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Draft bill stiffens penalties on recruitment violations

KUWAIT CITY, June 18: MP Kamil Al-Awadhi has presented a draft law to amend Article 138 of the Private Sector Labor Law number 6/2010. In his proposal, Al-Awadhi stressed the need to impose tougher penalties on those proven to have violated recruitment regulations in a bid to protect the rights of workers and interests of the Kuwaiti society.

He called for revision of Article 138 to be as follows: “Without prejudice to more severe penalties stipulated in any other law, whoever violates the third paragraph of Article 10 of this law will be imprisoned for not more than five years and fined not less than KD 5,000 and not more than KD 10,000; or any one of these penalties.

This is in addition to the cancellation of agricultural and industrial land areas allocated for the licensee, including revocation of the license for engaging in a criminal activity for a period not exceeding three years”. The current version of the article imposes a jail sentence of not more than three years, fine of not less than KD 1,000 and not more than KD 5,000; or one of these penalties on whoever violates the recruitment regulations.

Article 10 of the existing labor law specifies the procedures and rules for the recruitment of non-Kuwaitis in a way that enables the concerned ministry to control and regulate the labor market in accordance with the goal of the country to replace expatriate personnel with national manpower gradually. In light of the aforementioned goal, this article prohibits an employer from hiring expatriate workers from abroad or locally without providing jobs or if proven he has no actual need for the recruited workers. Employers are not also allowed to hire non- Kuwaitis without obtaining a work permit from the concerned labor department.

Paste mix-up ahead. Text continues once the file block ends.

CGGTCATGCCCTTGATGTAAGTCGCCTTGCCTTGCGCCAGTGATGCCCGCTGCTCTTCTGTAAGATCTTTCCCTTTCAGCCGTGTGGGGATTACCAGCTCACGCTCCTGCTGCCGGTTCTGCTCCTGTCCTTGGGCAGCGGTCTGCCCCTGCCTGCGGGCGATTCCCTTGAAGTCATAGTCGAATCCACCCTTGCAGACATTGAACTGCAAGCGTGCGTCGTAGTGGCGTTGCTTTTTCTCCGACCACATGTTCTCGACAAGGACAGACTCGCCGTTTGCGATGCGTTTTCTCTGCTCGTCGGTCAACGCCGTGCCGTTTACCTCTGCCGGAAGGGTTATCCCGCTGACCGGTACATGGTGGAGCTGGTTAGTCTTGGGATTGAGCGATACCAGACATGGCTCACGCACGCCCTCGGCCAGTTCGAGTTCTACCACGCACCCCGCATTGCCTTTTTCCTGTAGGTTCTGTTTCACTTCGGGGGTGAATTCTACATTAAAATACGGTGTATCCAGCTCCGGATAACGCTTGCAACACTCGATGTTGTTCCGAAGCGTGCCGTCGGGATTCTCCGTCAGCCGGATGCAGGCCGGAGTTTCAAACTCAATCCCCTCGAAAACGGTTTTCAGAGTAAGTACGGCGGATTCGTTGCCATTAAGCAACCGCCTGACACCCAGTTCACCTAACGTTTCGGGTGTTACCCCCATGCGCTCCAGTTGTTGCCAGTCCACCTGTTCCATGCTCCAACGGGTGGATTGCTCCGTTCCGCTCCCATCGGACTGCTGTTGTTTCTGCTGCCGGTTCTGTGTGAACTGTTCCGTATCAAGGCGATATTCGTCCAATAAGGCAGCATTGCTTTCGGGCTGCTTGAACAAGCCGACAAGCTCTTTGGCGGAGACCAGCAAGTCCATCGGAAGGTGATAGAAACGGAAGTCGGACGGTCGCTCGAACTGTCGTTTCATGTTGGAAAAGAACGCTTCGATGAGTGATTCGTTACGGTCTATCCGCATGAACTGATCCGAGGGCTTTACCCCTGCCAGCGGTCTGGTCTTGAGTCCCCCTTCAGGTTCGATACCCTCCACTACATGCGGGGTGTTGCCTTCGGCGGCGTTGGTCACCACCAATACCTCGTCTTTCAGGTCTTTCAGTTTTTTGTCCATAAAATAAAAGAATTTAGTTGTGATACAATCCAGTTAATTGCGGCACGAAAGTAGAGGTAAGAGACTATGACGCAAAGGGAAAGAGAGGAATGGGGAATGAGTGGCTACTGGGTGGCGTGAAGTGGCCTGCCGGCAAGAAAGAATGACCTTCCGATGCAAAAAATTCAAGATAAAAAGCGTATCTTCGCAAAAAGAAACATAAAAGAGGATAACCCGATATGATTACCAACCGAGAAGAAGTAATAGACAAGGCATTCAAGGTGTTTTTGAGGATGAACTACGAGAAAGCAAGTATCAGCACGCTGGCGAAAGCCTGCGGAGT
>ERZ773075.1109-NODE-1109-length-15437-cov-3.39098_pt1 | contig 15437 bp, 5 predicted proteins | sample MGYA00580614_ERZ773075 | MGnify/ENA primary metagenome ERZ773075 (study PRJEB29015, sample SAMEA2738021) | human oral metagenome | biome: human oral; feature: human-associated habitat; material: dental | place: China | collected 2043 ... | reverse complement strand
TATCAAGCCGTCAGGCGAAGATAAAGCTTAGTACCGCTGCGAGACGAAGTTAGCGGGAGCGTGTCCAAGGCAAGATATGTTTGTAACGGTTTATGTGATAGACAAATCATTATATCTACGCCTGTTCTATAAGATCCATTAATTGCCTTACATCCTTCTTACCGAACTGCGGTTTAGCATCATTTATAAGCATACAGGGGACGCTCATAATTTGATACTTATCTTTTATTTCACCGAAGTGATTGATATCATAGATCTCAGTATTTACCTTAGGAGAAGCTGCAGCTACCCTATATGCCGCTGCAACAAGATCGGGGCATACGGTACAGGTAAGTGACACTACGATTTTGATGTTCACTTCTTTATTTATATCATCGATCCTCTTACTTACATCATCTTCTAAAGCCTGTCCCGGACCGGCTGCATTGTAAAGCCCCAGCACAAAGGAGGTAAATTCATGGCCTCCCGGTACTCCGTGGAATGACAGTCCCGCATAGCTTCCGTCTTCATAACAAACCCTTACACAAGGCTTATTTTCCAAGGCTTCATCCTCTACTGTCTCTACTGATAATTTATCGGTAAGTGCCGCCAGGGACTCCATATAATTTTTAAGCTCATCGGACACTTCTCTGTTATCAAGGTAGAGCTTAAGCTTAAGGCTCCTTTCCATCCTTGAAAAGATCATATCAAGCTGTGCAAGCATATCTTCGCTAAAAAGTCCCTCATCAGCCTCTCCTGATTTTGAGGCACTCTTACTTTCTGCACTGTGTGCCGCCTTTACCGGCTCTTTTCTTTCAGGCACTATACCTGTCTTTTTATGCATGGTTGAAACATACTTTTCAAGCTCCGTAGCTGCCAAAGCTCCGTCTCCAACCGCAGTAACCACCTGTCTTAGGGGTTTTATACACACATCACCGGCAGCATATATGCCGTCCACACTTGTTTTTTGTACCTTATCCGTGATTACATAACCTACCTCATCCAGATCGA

These measures are aimed at limiting the number of marginal workers in the country and organizing the labor market to ensure that an expatriate laborer works only for the employer who hired him from abroad. This also obligates the employer to shoulder the expenses for the laborer’s repatriation.

On the other hand, every time the ministry rejects an employer’s request to hire workers from abroad it should clearly explain its decision. However, the amount of capital should not be a reason for rejection to ensure monitoring of the performance of the government in case of rejection. If the worker resigns and joins another company, the latter should bear the cost for the laborer’s repatriation when the original sponsor files an absconding case against the worker. In his explanatory note, Al-Awadhi pointed out the law is aimed at protecting the rights of both the workers and employers.

He stressed the need to take into consideration the fact that some employers recruit workers from abroad in exchange for an amount the two parties have agreed upon in advance to allow the worker to enter the country. He argued the penalties specified in the current version of the law do not match the gravity of the violations which have a negative impact on the demography and social status of the country. He said this leads to the proliferation of jobless expatriates; thereby, posing a grave threat to the social fabric. Asserting the phenomenon reflects negatively on the State, private companies and the workers; the lawmaker said Kuwait remains on the blacklist of countries enmeshed in human trafficking issues. He also attributed the rising crime rate to the presence of a large number of marginal workers compelled to engage in criminal acts to fulfill their financial obligations.